Boys and young men of color experience many obstacles to success in the United States. In particular, institutions throughout the educational pipeline struggle with the disenfranchisement of Black and Latino males. It is imperative that K-16 educators and leaders understand the challenges these students face in various educational contexts, and are equipped with the tools necessary to provide more equitable opportunities and experiences that will ultimately improve student outcomes.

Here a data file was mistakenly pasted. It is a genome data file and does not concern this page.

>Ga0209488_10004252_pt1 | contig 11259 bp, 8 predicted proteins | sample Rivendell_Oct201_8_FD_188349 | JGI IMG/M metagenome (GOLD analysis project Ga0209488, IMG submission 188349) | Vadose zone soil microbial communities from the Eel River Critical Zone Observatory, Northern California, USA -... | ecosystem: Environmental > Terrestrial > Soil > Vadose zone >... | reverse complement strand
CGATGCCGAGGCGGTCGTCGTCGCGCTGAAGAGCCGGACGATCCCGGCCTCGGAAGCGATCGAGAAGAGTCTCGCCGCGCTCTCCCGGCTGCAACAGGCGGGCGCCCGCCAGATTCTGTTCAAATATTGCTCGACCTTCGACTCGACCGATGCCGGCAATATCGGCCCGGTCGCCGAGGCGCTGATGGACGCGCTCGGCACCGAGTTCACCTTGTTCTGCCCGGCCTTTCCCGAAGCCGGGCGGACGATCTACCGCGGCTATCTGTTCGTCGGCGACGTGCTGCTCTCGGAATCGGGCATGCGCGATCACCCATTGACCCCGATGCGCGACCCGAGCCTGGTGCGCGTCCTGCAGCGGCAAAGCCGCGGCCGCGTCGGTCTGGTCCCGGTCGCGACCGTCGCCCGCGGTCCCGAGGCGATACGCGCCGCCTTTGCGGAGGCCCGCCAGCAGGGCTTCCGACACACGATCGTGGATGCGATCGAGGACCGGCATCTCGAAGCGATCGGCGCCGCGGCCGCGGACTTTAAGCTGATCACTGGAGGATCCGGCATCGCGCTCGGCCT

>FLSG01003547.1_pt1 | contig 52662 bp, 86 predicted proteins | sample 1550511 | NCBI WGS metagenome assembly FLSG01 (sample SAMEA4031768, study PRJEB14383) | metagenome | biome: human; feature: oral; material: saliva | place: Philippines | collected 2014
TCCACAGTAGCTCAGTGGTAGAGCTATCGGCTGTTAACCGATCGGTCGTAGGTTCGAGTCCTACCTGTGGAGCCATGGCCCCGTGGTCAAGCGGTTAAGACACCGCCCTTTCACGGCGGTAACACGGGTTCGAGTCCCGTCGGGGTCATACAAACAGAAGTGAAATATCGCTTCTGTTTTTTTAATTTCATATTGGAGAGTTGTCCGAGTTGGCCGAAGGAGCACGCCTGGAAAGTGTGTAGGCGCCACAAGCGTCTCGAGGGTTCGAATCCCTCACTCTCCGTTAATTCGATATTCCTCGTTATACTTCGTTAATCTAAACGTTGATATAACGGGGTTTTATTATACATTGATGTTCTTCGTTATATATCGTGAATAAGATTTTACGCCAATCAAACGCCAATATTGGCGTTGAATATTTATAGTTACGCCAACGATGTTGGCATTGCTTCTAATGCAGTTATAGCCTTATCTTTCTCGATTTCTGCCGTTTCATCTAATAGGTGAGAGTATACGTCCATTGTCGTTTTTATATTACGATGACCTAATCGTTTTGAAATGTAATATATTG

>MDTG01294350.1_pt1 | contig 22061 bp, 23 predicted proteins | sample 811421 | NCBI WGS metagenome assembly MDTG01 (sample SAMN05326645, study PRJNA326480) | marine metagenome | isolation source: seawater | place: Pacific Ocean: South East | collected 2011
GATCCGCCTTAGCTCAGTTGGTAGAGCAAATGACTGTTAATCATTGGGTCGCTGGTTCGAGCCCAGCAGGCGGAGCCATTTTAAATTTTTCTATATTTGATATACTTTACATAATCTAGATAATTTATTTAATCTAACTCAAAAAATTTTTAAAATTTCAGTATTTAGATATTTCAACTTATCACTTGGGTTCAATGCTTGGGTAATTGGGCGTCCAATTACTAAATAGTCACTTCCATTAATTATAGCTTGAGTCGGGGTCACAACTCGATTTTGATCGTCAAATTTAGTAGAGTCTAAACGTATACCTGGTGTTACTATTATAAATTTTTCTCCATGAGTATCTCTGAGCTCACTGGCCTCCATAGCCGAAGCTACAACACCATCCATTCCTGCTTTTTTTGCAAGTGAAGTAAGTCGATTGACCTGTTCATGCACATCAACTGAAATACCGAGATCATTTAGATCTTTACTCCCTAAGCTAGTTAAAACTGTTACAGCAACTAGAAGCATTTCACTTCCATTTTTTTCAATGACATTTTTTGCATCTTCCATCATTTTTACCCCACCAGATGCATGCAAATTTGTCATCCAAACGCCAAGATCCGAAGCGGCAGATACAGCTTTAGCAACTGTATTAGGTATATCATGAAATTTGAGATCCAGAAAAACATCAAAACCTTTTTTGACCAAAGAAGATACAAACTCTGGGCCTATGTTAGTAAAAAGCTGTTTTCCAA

In The Texas Education Consortium for Male Students of Color: Cross-Sector Collaboration as a Model for Improving Educational Outcomes, Victor Sáenz (The University of Texas at Austin) and Luis Ponjuán (Texas A&M University) describe a promising initiative that leverages a statewide consortium of partners in Texas to increase awareness and collaboration, support program and policy development, and showcase models of best practice to impact the experiences of boys and young men of color throughout the educational pipeline. In the brief, the authors share insight and lessons learned by consortium members and provide a “Blueprint for Action” with key principles for action steps that educators and leaders can take to support boys and young men of color in secondary and postsecondary institutions.